(Amos Gitai, Israel/Belgium/France/Spain, 2005, 35mm, 90 mins.)
People will basically crawl, when they're completely exhausted and shaken,
to stretch their arm out to the other side. I had hoped that people were al-
ready sufficiently drained by this violence, but apparently not. They still have
the energy, and determination, to create more suffering and inflict more death.
-- Amos Gitai to The Village Voice (2000)
The first question I had about this film, after noticing the star and the setting,
was this: How did Natalie Portman become involved with an Israeli production?
So, I did a little digging around, and came across Caveh Zahedi's GreenCine interview with Amos Gitai. Here's what he said when Zahedi asked him about this:
Natalie Portman wrote me a number of emails and then when I didn't answer her, she
sent me faxes, saying that she would like to make a film with me in Israel. And then
after several months I called her and suggested we have a meal together, which we
did. We had dinner in Tel Aviv, and she told me a little bit about her family background --
the fact that she is the daughter of an Israeli father and an American mother. And I
thought I should include her in this project I was preparing called Free Zone.
So, there you have it. Hers may be the most famous name, but there are actual-
ly three leads: Rebecca (Portman) is American, Leila (Hiam Abbas) is Palestinian, and Hanna (Hanna Laslo, who won the best actress award at Cannes) is Israeli.
If the film sounds schematic, that's because it is. Upon breaking up with her Israeli fiancé (in flashbacks, his mother is played by Almodóvar favorite Carmen Maura), Rebecca just wants to get out of Jerusalem, so she persuades Hanna, a taxi driver, to take her to the Jordanian Free Zone bordering Syria, Iraq, and Saudi Arabia. Hanna is headed there anyway. Once they arrive, Hanna tries to track down "The American" who owes her money. When he proves elusive -- a reference to Waiting
for Godot, perhaps -- she attempts to negotiate with his business partner, Leila.
And that, in a nutshell, is the story, but Kippur's Gitai dresses it up in a number
of different ways. Some of them work, some don't. For instance, the above in-
formation is doled out very slowly. So slowly, in fact, that I wondered if he hadn't blown the feature up from a short. Like many films these days, it would've work-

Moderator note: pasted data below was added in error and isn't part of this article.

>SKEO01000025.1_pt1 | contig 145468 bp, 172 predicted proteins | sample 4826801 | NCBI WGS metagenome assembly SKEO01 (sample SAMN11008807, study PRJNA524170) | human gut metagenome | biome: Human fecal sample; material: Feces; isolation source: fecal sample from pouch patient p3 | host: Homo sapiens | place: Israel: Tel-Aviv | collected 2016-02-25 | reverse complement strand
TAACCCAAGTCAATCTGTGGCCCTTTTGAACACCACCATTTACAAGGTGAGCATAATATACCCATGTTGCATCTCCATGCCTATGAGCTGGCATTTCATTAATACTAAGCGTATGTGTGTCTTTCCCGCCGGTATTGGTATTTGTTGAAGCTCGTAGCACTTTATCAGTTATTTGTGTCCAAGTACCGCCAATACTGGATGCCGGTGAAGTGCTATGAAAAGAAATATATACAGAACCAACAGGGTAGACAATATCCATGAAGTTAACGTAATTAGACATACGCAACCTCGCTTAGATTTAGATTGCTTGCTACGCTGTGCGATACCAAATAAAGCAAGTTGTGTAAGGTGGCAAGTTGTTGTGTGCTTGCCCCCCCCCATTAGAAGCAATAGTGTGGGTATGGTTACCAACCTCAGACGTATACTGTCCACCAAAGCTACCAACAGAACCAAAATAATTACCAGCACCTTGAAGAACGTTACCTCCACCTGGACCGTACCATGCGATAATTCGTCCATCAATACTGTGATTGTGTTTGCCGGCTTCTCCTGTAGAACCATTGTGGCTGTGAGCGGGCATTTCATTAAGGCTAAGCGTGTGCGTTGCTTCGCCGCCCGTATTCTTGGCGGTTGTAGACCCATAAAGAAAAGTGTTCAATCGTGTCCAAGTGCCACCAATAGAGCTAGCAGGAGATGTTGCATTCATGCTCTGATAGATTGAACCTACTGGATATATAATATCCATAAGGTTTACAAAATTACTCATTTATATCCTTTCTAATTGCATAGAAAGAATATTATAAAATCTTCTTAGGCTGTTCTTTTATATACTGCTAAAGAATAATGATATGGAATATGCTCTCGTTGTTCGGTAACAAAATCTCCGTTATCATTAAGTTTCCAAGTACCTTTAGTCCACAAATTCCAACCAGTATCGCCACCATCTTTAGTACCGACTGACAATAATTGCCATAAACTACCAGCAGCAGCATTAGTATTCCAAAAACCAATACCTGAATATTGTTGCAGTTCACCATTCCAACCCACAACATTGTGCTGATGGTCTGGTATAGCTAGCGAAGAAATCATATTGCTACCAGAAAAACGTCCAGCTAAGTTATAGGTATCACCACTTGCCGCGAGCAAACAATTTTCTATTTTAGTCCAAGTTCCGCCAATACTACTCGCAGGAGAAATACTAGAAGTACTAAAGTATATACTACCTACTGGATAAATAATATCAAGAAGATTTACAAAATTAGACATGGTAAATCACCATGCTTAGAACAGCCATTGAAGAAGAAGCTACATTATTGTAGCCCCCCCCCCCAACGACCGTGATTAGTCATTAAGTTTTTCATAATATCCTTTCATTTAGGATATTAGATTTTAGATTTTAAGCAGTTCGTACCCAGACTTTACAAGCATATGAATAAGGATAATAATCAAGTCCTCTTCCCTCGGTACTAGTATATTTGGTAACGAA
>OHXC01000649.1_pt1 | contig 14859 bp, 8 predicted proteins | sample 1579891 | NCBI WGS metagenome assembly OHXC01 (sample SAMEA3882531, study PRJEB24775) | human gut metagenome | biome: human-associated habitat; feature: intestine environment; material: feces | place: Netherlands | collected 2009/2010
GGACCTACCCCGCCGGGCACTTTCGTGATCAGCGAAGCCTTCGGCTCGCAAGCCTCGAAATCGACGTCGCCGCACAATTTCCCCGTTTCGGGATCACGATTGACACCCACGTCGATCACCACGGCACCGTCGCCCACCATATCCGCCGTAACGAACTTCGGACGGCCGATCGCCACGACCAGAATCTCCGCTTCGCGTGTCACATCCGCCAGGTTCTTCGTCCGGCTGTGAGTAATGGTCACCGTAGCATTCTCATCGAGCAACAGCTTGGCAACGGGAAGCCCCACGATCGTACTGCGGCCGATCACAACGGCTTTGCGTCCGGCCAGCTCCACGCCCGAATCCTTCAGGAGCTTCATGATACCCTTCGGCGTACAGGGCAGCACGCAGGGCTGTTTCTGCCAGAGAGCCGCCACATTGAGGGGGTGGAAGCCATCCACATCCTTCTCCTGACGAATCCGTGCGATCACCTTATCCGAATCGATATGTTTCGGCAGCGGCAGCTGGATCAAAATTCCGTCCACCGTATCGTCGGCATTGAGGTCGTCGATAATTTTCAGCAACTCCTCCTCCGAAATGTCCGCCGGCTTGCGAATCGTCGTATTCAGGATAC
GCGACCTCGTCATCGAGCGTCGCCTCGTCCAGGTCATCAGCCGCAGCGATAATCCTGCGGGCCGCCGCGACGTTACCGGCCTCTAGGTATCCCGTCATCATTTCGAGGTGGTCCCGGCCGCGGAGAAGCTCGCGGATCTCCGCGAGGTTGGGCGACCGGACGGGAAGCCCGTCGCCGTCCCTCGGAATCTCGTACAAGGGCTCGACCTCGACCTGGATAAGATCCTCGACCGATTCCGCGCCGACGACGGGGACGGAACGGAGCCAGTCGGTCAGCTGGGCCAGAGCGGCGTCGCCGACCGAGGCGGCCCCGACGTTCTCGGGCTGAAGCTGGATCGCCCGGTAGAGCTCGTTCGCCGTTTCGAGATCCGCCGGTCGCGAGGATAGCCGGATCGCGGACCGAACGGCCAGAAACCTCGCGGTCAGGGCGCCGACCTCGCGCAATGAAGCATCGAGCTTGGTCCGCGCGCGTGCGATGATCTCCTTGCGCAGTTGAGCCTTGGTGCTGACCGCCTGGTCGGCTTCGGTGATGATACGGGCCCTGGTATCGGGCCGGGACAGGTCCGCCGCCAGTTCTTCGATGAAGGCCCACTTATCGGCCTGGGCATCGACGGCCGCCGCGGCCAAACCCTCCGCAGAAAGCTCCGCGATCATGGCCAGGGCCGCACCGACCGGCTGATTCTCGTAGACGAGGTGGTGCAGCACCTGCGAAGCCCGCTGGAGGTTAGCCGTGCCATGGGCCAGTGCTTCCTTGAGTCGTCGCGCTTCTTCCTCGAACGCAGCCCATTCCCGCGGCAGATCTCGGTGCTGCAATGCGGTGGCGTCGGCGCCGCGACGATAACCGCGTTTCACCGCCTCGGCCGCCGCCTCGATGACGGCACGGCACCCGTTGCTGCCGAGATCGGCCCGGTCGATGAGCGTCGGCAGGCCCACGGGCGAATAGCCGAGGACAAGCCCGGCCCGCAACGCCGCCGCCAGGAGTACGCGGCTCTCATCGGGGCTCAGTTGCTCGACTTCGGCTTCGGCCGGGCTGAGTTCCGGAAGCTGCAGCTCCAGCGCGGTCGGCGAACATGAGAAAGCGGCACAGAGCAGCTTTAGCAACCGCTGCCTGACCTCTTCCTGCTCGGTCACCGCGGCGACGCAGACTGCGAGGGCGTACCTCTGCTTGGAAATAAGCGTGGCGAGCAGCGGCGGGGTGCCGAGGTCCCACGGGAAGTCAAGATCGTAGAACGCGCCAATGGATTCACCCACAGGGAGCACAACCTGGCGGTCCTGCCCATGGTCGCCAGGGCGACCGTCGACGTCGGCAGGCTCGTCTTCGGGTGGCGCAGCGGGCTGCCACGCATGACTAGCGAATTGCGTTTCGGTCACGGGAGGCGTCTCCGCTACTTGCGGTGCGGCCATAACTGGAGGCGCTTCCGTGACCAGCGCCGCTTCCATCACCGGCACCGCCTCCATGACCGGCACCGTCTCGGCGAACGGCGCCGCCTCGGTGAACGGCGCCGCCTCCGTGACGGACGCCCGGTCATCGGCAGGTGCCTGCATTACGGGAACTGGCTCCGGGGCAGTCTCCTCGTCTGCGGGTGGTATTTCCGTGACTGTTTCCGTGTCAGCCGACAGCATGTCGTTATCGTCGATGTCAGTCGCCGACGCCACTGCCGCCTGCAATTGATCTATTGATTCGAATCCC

ed better at 60-70 minutes, as I don't believe there's 90 minutes of story here.
I liked it anyway -- the performances, at any rate -- but some scenes are allowed to
run on for too long. The 10-minute opening is a prime example. The film begins
with a close-up of Portman's profile. She's sitting in a vehicle, but it isn't clear where she is (the location is later revealed as the Wailing Wall). As a mournful version of
the anthropomorphic traditional "Chad Gadya" plays in the background, she be-
gins to cry. And cry and cry. Till the mascara runs down her face in rivers of black. Because I didn't know who she was or why she was so upset, it felt more like Gitai was trying to exploit Portman's acting abilities than to advance his narrative.
Portman rises to the challenge, but the more seasoned Laslo and Abbas have her beat. The girl in the pink mohair sweater is simply less interesting than Hanna and Leila, so they end up leaving more of an impression. In the case of Abbas, that's particularly impressive, since she doesn't enter the scene until the second half of the film. Then again, I could watch Abbas read the phone book -- she's that magnetic.
Free Zone ends as it began with a scene that goes on and on. In this case, how-
ever, it's clear that Gitai is going for allegory -- and that was the point at which I realized the entire film was an allegory. (I hate to sound dense, but most of the action is so naturalistic, extraneous exposition aside, I honestly had no idea).
Plus, the end credits play over this part, so it feels less like an acting exercise.
The implication is that this sequence, standing in for Israel's relationship
with Palestine -- and vice versa -- could go on forever. Yes, it's a cynical no-
tion...probably pretty realistic, too. But what makes the film equally humanist
is the fact that all three women are essentially likable. There is no hero, but
nor is there a villain. Nonetheless, the American has options that aren't avail-
able to the Palestinian and the Israeli. Sadly, that seems pretty realistic, too.
The Seattle premiere of Free Zone plays the Northwest Film Forum Sept. 29-Oct.
5. The NWFF is located at 1515 12th Ave. For more information, please click here.
You can also call 206-329-2629 for general info and 206-267-5380 for show times. Incidentally, if the name seems familiar, you may have also seen the Palestinian-Israeli Abbas in The Syrian Bride or the Oscar-nominated Paradise Now. To bring
things full circle, E. Steven Fried interviewed Zahedi for Siffblog earlier this year.
Images from New Yorker Films, Rotten Tomatoes, and Spirituality & Practice.